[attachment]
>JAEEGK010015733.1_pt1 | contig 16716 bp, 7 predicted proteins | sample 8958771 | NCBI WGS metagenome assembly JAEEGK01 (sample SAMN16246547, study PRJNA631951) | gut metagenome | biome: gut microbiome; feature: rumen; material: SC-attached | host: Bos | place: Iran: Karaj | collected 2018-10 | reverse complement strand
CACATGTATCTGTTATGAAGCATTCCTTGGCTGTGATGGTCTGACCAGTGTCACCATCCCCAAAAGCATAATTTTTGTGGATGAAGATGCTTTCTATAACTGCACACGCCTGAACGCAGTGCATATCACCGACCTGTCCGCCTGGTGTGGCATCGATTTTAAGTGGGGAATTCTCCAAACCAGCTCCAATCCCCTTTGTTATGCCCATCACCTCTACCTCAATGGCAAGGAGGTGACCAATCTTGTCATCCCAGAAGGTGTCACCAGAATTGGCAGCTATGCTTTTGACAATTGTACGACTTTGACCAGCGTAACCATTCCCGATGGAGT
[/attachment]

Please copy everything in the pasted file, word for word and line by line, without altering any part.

>JAEEGK010015733.1_pt1 | contig 16716 bp, 7 predicted proteins | sample 8958771 | NCBI WGS metagenome assembly JAEEGK01 (sample SAMN16246547, study PRJNA631951) | gut metagenome | biome: gut microbiome; feature: rumen; material: SC-attached | host: Bos | place: Iran: Karaj | collected 2018-10 | reverse complement strand
CACATGTATCTGTTATGAAGCATTCCTTGGCTGTGATGGTCTGACCAGTGTCACCATCCCCAAAAGCATAATTTTTGTGGATGAAGATGCTTTCTATAACTGCACACGCCTGAACGCAGTGCATATCACCGACCTGTCCGCCTGGTGTGGCATCGATTTTAAGTGGGGAATTCTCCAAACCAGCTCCAATCCCCTTTGTTATGCCCATCACCTCTACCTCAATGGCAAGGAGGTGACCAATCTTGTCATCCCAGAAGGTGTCACCAGAATTGGCAGCTATGCTTTTGACAATTGTACGACTTTGACCAGCGTAACCATTCCCGATGGAGT